5. Wow! What an inspiring story you posted! The lesson that you said you learned is an important one - you aren't a writer until you write. Thank you so much to share it - it's amazing to see how far you've come since you were younger!

    1. Thank you! It's rather ironic how it's so simple, yet crucial. Writing is really... just writing ;)

  6. Thank you so much for sharing with us today, Keturah! It was lovely having you!

  7. Keturah, I could not stop smiling as I read this. What an inspiring story of perseverance and respecting your dream. So proud of you! I love the bulleted lists you give of how your writing journey has progressed--I sense this is only the beginning. ;)


    1. Thank you, Rachelle 🤗 I too hope this is only the beginning. Bullet point lists are so fun 😁

  8. The writing group on Ravelry helped me a lot too, and like you, I did end up moving on from it. Now I've got a blog and Kingdom Pen --- we'll see what comes next as far as queries and agents and such.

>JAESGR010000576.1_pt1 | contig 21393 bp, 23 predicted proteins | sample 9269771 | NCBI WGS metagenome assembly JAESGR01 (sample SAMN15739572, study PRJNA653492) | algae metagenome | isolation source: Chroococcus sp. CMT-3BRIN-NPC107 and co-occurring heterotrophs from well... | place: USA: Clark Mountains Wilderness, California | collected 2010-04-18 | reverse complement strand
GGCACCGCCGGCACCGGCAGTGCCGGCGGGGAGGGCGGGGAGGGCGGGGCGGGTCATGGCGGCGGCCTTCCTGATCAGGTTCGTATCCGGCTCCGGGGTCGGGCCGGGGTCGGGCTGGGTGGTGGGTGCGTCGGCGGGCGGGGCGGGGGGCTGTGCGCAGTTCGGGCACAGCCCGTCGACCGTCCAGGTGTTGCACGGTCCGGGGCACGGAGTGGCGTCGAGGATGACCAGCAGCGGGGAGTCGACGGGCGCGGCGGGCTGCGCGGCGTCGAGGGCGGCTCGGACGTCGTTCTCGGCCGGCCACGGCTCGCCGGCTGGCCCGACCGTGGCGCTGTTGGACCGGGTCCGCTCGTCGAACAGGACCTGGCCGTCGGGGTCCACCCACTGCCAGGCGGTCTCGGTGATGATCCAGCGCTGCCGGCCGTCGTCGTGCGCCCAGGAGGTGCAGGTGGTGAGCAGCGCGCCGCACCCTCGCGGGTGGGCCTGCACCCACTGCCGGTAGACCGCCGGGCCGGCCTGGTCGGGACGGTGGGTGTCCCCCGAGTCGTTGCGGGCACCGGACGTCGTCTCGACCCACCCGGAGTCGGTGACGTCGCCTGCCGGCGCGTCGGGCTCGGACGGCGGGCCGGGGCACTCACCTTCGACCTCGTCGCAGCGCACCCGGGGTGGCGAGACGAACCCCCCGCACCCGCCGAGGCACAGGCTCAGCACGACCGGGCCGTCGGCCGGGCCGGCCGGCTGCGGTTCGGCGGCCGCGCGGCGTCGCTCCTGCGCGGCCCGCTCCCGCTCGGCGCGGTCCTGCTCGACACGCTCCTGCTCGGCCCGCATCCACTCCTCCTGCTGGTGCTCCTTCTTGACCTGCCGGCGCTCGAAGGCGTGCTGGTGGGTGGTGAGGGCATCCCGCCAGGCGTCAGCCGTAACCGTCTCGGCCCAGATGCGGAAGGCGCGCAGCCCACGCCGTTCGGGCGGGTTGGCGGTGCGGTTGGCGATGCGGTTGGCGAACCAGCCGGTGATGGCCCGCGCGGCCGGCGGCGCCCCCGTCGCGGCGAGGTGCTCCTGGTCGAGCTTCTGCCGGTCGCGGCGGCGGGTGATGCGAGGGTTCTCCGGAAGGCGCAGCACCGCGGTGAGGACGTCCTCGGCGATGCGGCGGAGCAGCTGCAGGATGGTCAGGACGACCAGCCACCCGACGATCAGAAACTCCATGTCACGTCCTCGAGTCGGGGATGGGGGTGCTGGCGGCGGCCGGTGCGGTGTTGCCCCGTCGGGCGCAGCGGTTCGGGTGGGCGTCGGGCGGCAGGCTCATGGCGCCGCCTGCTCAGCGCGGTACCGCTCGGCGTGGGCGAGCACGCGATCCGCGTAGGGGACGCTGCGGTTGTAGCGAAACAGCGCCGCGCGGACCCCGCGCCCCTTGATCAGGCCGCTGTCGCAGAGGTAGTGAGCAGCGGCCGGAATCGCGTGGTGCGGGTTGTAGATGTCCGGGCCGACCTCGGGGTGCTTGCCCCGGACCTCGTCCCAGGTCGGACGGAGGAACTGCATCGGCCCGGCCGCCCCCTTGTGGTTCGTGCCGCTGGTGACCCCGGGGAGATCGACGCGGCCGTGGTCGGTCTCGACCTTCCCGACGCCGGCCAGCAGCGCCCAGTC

I'm curious about Let Me Meet Death Dancing. There doesn't seem to be anything on your blog about it.

    1. Oh, wow - I wonder if we knew each other on Ravelry? It used to be my "social media". But everyone's user names kinda confused me 🤣 That's awesome our writing had similar jumpstarts ;)

      And that's so neat! Two great friends of mine were/ are involved with Kingdom Pen: Sarah Spradlin and Hope Schmidt.

      The reason you haven't seen that novel mentioned on my blog is because I have a hard time sharing about my novels in their beginning stages as they are all very personal. I've had the idea deep down for years, a story about a girl in a secret relationship with a great guy that doesn't turn out so well. But lack of experience prevented me from writing the story. Then this spring I went through a difficult time as a relationship ended. After a couple months I remembered my story idea of years ago and the whole thing suddenly had depth and meaning and even a title. And an ending. And so I started writing it the end of July. It's been the easiest novel I've ever started to write. In a nutshell it is about relationships, specifically breakups.

  9. This was awesome and so important! The simple act of writing really does grow us as writers. And then when we make it consistent, things just seem to start happening, haha. There really is so much magic in what we do.

    Awesome post!